An Introduction to Moxa
An Introduction to Moxa
“The present generation should hold in awe acupuncture and treatment with moxa, which cure the diseases of the body.” - Huang Ti Nei Ching, Yellow Emperor’s Classic of Internal Medicine
Moxibustion is defined as the application of heat, in this case burning mugwort wool, on or over an acupuncture point or an affected area to warm and move qi and blood and to affect yin and yang. Moxibustion is known as ai jung chiu in Chinese and mokusa in Japanese (Veith 72). According to A New Edition of Materia Medica, "The moxa leaf is bitter and acrid, producing warmth when used in a small amount and great heat when used in a large amount. It is of pure yang nature having the ability to restore the primary yang from collapse.
It can open the twelve regular meridians, traveling through the three yin meridians to regulate qi and blood, expel cold and dampness, warm the uterus, stop bleeding, warm the spleen and stomach to remove stagnation, regulate menstruation and ease the fetus . . . when burned, it penetrates all the meridians, eliminating hundreds of diseases."
California Mugwort leaf can burn slowly and produce mild heat which can penetrate deeply into the muscles. Some of the mugwort volatile oils (the oils that are present in the essential oil) in the smoke affect the body by entering it either through the skin and/or through breathing the fumes.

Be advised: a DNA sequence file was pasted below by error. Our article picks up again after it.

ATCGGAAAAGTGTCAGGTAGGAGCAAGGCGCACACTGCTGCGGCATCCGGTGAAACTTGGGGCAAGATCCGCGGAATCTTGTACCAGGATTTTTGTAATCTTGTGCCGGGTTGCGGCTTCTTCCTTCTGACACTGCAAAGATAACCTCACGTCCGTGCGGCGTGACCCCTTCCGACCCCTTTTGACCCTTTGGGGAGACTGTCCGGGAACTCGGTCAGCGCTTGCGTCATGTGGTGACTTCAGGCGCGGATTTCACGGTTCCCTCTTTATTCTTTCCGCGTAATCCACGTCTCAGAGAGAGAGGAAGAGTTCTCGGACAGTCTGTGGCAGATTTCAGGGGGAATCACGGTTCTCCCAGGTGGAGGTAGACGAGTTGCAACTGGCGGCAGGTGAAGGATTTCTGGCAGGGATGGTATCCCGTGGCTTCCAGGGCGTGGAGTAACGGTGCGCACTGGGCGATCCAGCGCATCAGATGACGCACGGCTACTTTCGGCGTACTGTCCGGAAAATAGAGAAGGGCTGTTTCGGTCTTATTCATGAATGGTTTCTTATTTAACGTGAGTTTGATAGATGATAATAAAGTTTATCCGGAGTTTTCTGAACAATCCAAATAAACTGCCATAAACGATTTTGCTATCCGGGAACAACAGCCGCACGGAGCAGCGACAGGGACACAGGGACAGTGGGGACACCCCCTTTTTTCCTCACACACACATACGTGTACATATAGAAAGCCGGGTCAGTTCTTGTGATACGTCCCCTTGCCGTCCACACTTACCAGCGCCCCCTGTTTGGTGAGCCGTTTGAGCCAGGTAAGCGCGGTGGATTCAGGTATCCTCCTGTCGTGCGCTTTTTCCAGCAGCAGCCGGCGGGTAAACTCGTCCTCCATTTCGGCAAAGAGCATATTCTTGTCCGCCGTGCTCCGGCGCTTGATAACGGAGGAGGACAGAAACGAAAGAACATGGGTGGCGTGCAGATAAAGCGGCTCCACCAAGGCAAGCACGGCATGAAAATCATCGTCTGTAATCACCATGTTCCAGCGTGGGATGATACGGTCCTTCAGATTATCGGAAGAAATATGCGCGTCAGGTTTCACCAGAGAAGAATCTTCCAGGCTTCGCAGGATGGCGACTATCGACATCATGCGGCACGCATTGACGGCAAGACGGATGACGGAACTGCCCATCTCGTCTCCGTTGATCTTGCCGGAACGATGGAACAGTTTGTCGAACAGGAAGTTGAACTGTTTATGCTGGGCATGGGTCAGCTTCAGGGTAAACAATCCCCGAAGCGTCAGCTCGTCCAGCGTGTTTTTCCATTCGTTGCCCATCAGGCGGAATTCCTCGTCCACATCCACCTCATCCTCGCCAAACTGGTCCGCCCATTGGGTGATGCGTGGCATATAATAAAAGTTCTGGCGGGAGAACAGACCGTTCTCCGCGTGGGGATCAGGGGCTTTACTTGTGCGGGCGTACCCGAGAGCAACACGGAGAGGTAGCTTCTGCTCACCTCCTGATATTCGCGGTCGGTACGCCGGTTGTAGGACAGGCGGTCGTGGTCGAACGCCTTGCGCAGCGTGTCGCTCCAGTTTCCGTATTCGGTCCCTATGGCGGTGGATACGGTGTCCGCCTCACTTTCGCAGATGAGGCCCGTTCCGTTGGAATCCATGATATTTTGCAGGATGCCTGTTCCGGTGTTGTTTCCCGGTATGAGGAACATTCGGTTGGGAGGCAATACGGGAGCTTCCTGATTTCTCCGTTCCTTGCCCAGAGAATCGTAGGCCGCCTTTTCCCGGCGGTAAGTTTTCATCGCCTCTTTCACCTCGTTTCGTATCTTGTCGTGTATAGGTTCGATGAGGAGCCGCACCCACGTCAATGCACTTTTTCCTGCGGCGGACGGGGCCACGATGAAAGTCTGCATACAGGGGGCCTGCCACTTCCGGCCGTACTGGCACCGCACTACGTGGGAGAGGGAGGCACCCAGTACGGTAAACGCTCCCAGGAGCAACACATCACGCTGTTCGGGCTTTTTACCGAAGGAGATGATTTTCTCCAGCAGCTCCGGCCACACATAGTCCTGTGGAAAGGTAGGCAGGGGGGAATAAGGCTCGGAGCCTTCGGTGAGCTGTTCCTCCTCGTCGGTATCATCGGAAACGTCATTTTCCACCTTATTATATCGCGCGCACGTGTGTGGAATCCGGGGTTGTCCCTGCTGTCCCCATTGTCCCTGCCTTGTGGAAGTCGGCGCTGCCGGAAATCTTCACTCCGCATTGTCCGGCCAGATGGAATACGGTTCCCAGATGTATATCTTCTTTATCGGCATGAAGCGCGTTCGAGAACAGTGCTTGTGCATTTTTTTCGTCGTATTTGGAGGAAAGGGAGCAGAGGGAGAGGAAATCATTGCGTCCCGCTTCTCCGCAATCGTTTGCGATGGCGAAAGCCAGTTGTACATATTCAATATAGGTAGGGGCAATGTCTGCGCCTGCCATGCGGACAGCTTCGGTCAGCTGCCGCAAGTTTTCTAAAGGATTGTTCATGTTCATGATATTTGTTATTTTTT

According to Chinese Acupuncture and Moxibustion, “The acrid odor of the leaf can travel through the meridians, regulate qi and blood, and expel cold from the meridians . . .” Some practitioners believe the smokeless moxa sticks, intended to eliminate smoke, might actually remove part of the therapeutic action which involves getting moxa ingredients internally through smoke (i.e. volatile or essential oils).
The Chinese technique of applying moxibustion for an extended period of time (up to 30 minutes for a treatment session), assures that the patient inhales a substantial amount of the vapors and smoke. However, it is important to remove these oils by baking the wool in the sun until they have all evaporated if wool is used for direct moxibustion. Otherwise the wool burns too hot and fast and causes the patient pain. Direct moxa wool should burn slowly and less fiercely, as seen in the photo.